The old man and the young boy, struggling to make their way through an unforgiving environment. It’s a story you’ve heard before, likely read and enjoyed before, but in Ryan Dennis’s debut, The Beasts They Turned Away, everything familiar is made eerily different.
The novel follows Iosac Mulgannon, a farmer, who is taking care of an unnamed young boy in rural Ireland. The boy, for his part, wears a cow’s skull wherever he goes and is mute. The combination of these two elements leads villagers nearby to view him with caution and suspicion, even so far as thinking the boy is cursed. There are meddling people, strange natural occurrences, and simple ordinary struggles that weigh down on Iosac and the boy, the novel slowly revealing the complexities of tight-knit communities.
This is Ryan Dennis’s first book, and the care and research he’s put into this singular community is impressive. In parts the novel draws from his own life: he grew up on a dairy farm in the US and later moved to Ireland, where he completed a PhD in Creative Writing at the National University of Galway. As such, the farming elements of the novel are intelligently and fluently written. For those of us lacking that background, it’s tempting (and I’d encourage it) to take to the dictionary and read into some of the lesser-known details sprinkled throughout – there are some fascinating Wikipedia spirals to enter, and Dennis, for his part, won’t pause to explain every element in the story. Which is for the best: the novel reads like you have been invited in as a guest, always slightly apart from the story, arms-length away, always guessing at what might happen next.
There’s something harshly poetic about the environment Dennis presents us with – think Hughes, think Cormac McCarthy, think desolate and damning but still someone’s home, somewhere with character. Its short chapters suit the book well. This is a book that should be savoured, with stunning lines every other page that will ring long after you’ve put it down. Dennis himself described his aims as a “specific disjointed and jarring type of prose.” In that way he has most definitely succeeded: it’s a harsh read, but this is tonally perfect for the story he provides.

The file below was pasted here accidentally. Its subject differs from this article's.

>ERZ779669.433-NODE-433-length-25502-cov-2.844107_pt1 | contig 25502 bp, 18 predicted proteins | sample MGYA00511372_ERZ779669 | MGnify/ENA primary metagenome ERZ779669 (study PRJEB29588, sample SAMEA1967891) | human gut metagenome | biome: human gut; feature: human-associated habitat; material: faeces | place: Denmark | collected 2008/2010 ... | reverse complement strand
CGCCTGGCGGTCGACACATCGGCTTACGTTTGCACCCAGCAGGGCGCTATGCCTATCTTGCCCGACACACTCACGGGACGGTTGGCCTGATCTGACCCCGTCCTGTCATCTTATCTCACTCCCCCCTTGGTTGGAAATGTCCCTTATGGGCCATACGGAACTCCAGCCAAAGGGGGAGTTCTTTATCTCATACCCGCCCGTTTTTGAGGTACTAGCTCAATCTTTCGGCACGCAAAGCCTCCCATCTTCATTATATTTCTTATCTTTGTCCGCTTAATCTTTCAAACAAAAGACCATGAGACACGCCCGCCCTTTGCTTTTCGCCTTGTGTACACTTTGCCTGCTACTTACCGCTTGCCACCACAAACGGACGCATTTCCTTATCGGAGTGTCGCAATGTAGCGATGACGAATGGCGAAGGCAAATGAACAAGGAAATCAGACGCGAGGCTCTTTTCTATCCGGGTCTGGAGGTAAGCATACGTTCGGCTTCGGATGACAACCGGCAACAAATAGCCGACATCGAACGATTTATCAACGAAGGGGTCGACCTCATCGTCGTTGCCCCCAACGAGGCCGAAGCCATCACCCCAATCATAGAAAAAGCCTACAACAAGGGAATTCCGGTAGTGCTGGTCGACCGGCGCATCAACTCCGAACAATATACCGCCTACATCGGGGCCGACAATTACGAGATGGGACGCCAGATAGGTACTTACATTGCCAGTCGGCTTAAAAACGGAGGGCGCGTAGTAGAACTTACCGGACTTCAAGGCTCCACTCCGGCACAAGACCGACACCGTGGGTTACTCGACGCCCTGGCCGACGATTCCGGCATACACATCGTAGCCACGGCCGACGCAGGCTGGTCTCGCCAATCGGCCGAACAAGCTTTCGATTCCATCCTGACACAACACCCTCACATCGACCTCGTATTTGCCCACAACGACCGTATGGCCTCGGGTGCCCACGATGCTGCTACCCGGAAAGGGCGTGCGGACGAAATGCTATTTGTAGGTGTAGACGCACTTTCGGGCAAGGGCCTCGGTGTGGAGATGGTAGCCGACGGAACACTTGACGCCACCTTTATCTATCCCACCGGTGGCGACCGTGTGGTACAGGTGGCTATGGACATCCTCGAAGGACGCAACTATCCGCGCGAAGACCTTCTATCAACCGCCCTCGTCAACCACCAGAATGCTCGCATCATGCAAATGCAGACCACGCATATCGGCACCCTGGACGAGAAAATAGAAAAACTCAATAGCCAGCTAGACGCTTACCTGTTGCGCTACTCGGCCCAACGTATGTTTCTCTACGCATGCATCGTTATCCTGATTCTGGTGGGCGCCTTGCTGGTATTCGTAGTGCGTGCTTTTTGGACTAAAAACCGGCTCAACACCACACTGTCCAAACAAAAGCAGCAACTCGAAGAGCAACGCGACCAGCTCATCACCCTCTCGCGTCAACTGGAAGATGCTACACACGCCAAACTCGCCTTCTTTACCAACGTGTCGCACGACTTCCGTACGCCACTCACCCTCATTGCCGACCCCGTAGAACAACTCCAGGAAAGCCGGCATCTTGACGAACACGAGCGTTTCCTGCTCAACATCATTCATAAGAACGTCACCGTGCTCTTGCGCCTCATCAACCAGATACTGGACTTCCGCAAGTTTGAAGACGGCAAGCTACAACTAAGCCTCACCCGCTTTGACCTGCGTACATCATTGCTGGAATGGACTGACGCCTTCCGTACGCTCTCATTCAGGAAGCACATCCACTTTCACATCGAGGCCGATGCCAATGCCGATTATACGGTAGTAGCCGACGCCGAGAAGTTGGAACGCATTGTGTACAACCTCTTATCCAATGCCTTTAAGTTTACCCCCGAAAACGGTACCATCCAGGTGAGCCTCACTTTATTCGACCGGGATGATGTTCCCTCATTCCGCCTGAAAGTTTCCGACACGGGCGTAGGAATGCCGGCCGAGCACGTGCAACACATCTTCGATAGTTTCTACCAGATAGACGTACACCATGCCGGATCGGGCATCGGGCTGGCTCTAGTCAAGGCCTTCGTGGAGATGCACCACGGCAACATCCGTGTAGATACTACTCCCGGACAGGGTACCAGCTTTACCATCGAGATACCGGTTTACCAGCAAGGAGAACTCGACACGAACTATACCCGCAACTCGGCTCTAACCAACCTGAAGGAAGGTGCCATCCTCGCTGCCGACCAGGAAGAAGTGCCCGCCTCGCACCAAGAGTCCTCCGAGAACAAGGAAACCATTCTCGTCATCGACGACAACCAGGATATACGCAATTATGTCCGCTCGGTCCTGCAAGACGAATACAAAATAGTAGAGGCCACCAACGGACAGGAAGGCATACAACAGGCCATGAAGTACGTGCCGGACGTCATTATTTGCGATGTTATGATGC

For all that’s been said about the strangeness of the book – and it is strange, a little unhinged and borderline uncomfortable at times – there’s also a familiarity. Perhaps that best describes the relationship many have with these kinds of close-knit communities: a strange familiarity that is both comforting and claustrophobic, weary but energising. There are some wonderfully kind characters in the novel – Iosac, for his part, is wonderful, as well as the various men and women who come to his farm to talk and offer help throughout, each in their small ways – that help offset the general dour tone of the novel. Maybe there’s something about dairy farms in the air right now: last year’s Booker winning The Discomfort of Evening by Marieke Lucas Rijneveld also made for heavy reading, though between the two Ryan Dennis’s take feels subtly lighter, with a focus on community that helps it rise above the purely tragic. This is not a sad tale, a eulogy for a dead community. It is a call to action, a rallying cry around a struggling one.
‘The Beasts They Turned Away’ is published by Époque Press, available now: https://www.epoquepress.com/online-store/The-Beasts-They-Turned-Away-p250895880.
About the Author
Zoë Wells (she/her) is a Swiss-British writer and poet based in the UK. She is currently studying towards an MA in Creative Writing at the University of Manchester, having previously received her BA in English Literature and Creative Writing from Warwick. She is working on a debut historical fiction novel, alongside a poetry pamphlet, and has had her short fiction and nonfiction published in a number of magazines. Find her on twitter at @zwells_writes or visit her website.